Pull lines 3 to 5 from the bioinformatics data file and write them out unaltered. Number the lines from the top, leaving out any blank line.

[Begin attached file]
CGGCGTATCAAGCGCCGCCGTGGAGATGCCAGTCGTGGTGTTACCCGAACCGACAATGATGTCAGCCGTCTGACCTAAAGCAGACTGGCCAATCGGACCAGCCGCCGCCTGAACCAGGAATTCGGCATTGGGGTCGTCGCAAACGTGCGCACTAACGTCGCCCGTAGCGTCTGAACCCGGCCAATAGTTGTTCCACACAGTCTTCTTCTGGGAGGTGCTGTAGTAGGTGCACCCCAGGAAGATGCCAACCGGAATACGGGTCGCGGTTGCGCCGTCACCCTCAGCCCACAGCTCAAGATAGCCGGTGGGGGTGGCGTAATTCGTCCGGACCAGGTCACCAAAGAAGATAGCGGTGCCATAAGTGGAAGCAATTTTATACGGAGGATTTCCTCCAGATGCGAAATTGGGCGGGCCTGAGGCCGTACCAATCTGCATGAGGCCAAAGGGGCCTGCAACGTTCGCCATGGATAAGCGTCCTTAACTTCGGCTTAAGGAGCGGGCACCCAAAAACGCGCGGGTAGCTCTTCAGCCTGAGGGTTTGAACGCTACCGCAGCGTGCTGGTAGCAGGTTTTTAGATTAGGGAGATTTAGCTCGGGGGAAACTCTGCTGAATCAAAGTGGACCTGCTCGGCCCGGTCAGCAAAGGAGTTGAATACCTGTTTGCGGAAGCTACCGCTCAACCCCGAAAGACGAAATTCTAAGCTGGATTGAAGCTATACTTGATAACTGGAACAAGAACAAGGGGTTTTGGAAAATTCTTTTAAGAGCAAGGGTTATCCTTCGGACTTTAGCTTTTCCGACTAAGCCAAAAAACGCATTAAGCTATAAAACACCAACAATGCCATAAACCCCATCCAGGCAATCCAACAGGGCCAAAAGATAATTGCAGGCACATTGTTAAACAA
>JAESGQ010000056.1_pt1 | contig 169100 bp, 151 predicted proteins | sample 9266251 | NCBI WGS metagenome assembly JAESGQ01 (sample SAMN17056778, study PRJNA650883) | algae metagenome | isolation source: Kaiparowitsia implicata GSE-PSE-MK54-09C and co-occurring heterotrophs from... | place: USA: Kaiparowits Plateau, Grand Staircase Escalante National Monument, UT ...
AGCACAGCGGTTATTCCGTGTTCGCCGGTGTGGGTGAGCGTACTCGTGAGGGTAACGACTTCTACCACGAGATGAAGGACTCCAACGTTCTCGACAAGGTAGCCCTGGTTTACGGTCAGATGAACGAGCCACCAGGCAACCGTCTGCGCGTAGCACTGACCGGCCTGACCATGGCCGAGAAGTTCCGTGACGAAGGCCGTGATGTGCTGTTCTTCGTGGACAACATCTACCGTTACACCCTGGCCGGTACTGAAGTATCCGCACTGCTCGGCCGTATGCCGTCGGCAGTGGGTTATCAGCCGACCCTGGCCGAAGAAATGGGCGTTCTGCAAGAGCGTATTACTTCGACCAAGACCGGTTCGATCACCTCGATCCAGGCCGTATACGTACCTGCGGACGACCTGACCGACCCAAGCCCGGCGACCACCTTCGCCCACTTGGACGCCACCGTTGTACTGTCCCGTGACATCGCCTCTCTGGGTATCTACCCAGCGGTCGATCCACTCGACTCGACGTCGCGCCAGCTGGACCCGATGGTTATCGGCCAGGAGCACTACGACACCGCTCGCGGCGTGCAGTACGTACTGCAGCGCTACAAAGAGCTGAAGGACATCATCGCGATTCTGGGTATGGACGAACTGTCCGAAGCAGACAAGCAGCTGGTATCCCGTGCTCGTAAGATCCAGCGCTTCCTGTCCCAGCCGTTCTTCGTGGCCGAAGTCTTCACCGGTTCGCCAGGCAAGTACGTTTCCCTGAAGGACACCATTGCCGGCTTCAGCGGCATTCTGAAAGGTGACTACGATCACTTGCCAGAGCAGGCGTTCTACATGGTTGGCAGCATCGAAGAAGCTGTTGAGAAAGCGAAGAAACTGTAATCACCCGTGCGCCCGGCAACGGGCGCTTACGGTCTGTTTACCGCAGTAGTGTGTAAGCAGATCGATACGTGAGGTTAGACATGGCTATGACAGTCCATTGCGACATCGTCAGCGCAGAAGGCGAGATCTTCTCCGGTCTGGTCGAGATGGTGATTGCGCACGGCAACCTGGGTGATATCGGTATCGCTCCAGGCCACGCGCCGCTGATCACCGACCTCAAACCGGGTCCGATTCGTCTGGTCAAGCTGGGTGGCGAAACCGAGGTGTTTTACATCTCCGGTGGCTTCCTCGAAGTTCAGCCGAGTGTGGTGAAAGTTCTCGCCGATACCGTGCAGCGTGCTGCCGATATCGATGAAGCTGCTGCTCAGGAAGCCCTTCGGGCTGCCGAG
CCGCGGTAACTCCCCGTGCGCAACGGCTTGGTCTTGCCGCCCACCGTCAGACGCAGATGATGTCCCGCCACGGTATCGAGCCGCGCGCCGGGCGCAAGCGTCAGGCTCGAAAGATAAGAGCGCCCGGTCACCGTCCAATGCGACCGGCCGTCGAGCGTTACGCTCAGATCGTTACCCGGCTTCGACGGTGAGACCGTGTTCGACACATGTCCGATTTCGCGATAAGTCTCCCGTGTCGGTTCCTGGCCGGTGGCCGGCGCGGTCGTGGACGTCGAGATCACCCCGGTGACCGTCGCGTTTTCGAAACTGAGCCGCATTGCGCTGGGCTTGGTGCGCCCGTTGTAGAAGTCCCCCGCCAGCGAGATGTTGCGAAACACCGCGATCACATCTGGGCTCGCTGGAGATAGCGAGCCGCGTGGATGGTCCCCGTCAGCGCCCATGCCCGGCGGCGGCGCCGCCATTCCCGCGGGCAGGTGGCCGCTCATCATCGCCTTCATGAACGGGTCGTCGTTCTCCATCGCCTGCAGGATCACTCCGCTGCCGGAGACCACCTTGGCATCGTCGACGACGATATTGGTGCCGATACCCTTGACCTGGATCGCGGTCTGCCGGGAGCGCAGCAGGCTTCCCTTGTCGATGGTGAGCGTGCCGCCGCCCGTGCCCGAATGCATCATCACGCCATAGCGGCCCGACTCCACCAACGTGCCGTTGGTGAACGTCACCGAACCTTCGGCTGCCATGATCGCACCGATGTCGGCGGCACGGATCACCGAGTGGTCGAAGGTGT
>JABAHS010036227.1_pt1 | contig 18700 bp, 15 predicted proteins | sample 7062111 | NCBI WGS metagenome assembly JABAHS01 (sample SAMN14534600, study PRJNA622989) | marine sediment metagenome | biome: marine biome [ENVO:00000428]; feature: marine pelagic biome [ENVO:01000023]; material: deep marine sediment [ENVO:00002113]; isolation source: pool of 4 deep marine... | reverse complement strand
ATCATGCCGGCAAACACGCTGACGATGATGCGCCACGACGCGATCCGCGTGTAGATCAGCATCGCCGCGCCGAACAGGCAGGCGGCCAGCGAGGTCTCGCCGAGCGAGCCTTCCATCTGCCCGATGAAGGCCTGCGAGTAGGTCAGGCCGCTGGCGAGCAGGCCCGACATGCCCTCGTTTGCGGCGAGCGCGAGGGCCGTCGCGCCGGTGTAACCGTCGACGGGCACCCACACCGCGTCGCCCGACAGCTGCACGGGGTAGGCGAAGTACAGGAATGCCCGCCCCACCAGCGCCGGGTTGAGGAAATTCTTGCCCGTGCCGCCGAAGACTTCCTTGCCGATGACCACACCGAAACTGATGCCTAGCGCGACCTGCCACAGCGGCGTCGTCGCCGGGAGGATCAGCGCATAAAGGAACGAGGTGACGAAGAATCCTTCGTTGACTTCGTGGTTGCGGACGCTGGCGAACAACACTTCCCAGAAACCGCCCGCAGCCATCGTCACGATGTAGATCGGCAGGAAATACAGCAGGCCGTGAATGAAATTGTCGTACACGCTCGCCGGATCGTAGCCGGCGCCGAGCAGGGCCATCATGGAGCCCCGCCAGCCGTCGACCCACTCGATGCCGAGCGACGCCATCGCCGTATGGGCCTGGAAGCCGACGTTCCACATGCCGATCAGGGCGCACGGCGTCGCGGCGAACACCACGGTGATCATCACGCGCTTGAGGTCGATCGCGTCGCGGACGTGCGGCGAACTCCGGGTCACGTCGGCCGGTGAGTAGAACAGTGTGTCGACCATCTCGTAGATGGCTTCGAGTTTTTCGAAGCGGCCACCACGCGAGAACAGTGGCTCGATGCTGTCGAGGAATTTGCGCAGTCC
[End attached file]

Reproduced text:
AGCACAGCGGTTATTCCGTGTTCGCCGGTGTGGGTGAGCGTACTCGTGAGGGTAACGACTTCTACCACGAGATGAAGGACTCCAACGTTCTCGACAAGGTAGCCCTGGTTTACGGTCAGATGAACGAGCCACCAGGCAACCGTCTGCGCGTAGCACTGACCGGCCTGACCATGGCCGAGAAGTTCCGTGACGAAGGCCGTGATGTGCTGTTCTTCGTGGACAACATCTACCGTTACACCCTGGCCGGTACTGAAGTATCCGCACTGCTCGGCCGTATGCCGTCGGCAGTGGGTTATCAGCCGACCCTGGCCGAAGAAATGGGCGTTCTGCAAGAGCGTATTACTTCGACCAAGACCGGTTCGATCACCTCGATCCAGGCCGTATACGTACCTGCGGACGACCTGACCGACCCAAGCCCGGCGACCACCTTCGCCCACTTGGACGCCACCGTTGTACTGTCCCGTGACATCGCCTCTCTGGGTATCTACCCAGCGGTCGATCCACTCGACTCGACGTCGCGCCAGCTGGACCCGATGGTTATCGGCCAGGAGCACTACGACACCGCTCGCGGCGTGCAGTACGTACTGCAGCGCTACAAAGAGCTGAAGGACATCATCGCGATTCTGGGTATGGACGAACTGTCCGAAGCAGACAAGCAGCTGGTATCCCGTGCTCGTAAGATCCAGCGCTTCCTGTCCCAGCCGTTCTTCGTGGCCGAAGTCTTCACCGGTTCGCCAGGCAAGTACGTTTCCCTGAAGGACACCATTGCCGGCTTCAGCGGCATTCTGAAAGGTGACTACGATCACTTGCCAGAGCAGGCGTTCTACATGGTTGGCAGCATCGAAGAAGCTGTTGAGAAAGCGAAGAAACTGTAATCACCCGTGCGCCCGGCAACGGGCGCTTACGGTCTGTTTACCGCAGTAGTGTGTAAGCAGATCGATACGTGAGGTTAGACATGGCTATGACAGTCCATTGCGACATCGTCAGCGCAGAAGGCGAGATCTTCTCCGGTCTGGTCGAGATGGTGATTGCGCACGGCAACCTGGGTGATATCGGTATCGCTCCAGGCCACGCGCCGCTGATCACCGACCTCAAACCGGGTCCGATTCGTCTGGTCAAGCTGGGTGGCGAAACCGAGGTGTTTTACATCTCCGGTGGCTTCCTCGAAGTTCAGCCGAGTGTGGTGAAAGTTCTCGCCGATACCGTGCAGCGTGCTGCCGATATCGATGAAGCTGCTGCTCAGGAAGCCCTTCGGGCTGCCGAG
CCGCGGTAACTCCCCGTGCGCAACGGCTTGGTCTTGCCGCCCACCGTCAGACGCAGATGATGTCCCGCCACGGTATCGAGCCGCGCGCCGGGCGCAAGCGTCAGGCTCGAAAGATAAGAGCGCCCGGTCACCGTCCAATGCGACCGGCCGTCGAGCGTTACGCTCAGATCGTTACCCGGCTTCGACGGTGAGACCGTGTTCGACACATGTCCGATTTCGCGATAAGTCTCCCGTGTCGGTTCCTGGCCGGTGGCCGGCGCGGTCGTGGACGTCGAGATCACCCCGGTGACCGTCGCGTTTTCGAAACTGAGCCGCATTGCGCTGGGCTTGGTGCGCCCGTTGTAGAAGTCCCCCGCCAGCGAGATGTTGCGAAACACCGCGATCACATCTGGGCTCGCTGGAGATAGCGAGCCGCGTGGATGGTCCCCGTCAGCGCCCATGCCCGGCGGCGGCGCCGCCATTCCCGCGGGCAGGTGGCCGCTCATCATCGCCTTCATGAACGGGTCGTCGTTCTCCATCGCCTGCAGGATCACTCCGCTGCCGGAGACCACCTTGGCATCGTCGACGACGATATTGGTGCCGATACCCTTGACCTGGATCGCGGTCTGCCGGGAGCGCAGCAGGCTTCCCTTGTCGATGGTGAGCGTGCCGCCGCCCGTGCCCGAATGCATCATCACGCCATAGCGGCCCGACTCCACCAACGTGCCGTTGGTGAACGTCACCGAACCTTCGGCTGCCATGATCGCACCGATGTCGGCGGCACGGATCACCGAGTGGTCGAAGGTGT
>JABAHS010036227.1_pt1 | contig 18700 bp, 15 predicted proteins | sample 7062111 | NCBI WGS metagenome assembly JABAHS01 (sample SAMN14534600, study PRJNA622989) | marine sediment metagenome | biome: marine biome [ENVO:00000428]; feature: marine pelagic biome [ENVO:01000023]; material: deep marine sediment [ENVO:00002113]; isolation source: pool of 4 deep marine... | reverse complement strand